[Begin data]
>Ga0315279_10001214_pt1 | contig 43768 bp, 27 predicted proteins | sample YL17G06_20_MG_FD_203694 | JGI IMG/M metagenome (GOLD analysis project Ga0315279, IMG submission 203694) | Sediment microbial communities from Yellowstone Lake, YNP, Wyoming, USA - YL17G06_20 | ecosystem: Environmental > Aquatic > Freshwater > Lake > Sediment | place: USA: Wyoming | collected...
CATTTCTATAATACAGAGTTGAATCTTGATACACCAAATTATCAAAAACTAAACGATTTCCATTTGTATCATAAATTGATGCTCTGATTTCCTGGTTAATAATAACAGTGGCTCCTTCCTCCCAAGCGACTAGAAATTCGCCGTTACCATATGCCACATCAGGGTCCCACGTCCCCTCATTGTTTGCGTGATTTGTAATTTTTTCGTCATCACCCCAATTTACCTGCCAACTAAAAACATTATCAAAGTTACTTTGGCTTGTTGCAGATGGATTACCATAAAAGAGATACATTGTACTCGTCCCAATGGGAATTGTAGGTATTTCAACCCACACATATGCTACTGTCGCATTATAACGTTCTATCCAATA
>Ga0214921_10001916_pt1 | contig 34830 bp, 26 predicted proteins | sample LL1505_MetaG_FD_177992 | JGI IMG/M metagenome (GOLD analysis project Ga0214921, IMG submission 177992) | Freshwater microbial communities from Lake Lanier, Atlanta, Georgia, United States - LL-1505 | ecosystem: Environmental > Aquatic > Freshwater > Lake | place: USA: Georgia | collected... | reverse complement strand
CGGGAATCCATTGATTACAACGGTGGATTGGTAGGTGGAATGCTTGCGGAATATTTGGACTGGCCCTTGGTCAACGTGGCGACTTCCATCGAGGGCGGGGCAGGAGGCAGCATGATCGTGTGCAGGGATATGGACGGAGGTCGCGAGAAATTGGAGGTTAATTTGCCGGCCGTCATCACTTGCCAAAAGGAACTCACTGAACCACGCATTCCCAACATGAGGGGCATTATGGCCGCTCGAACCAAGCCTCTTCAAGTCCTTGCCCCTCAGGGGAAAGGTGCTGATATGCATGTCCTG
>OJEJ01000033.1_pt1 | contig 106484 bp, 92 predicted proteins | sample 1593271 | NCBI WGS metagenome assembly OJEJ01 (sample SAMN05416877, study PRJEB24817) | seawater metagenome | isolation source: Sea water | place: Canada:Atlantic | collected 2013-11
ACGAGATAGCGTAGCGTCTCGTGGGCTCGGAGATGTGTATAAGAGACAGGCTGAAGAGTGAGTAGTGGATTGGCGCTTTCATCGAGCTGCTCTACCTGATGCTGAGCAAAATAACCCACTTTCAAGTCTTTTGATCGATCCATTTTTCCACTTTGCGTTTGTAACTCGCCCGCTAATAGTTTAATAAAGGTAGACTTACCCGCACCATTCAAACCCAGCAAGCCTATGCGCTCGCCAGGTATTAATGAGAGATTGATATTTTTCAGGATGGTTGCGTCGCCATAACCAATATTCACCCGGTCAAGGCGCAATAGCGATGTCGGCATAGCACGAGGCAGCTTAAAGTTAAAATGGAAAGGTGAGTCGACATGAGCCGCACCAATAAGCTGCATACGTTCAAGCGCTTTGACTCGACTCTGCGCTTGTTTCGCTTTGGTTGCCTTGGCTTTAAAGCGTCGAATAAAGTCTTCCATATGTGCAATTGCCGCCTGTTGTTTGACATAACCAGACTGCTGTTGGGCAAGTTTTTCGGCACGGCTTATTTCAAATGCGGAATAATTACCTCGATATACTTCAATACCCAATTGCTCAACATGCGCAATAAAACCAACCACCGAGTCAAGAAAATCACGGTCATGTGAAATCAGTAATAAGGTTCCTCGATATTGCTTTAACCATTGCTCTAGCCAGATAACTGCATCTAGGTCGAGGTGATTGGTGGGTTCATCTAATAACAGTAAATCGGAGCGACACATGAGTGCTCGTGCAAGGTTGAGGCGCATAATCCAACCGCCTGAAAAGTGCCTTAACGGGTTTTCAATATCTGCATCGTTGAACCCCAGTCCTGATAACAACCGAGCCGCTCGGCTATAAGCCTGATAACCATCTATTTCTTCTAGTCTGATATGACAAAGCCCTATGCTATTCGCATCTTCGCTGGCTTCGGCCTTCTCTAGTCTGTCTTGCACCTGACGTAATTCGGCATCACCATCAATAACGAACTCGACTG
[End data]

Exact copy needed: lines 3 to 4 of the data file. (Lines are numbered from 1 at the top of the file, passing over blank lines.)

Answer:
>Ga0214921_10001916_pt1 | contig 34830 bp, 26 predicted proteins | sample LL1505_MetaG_FD_177992 | JGI IMG/M metagenome (GOLD analysis project Ga0214921, IMG submission 177992) | Freshwater microbial communities from Lake Lanier, Atlanta, Georgia, United States - LL-1505 | ecosystem: Environmental > Aquatic > Freshwater > Lake | place: USA: Georgia | collected... | reverse complement strand
CGGGAATCCATTGATTACAACGGTGGATTGGTAGGTGGAATGCTTGCGGAATATTTGGACTGGCCCTTGGTCAACGTGGCGACTTCCATCGAGGGCGGGGCAGGAGGCAGCATGATCGTGTGCAGGGATATGGACGGAGGTCGCGAGAAATTGGAGGTTAATTTGCCGGCCGTCATCACTTGCCAAAAGGAACTCACTGAACCACGCATTCCCAACATGAGGGGCATTATGGCCGCTCGAACCAAGCCTCTTCAAGTCCTTGCCCCTCAGGGGAAAGGTGCTGATATGCATGTCCTG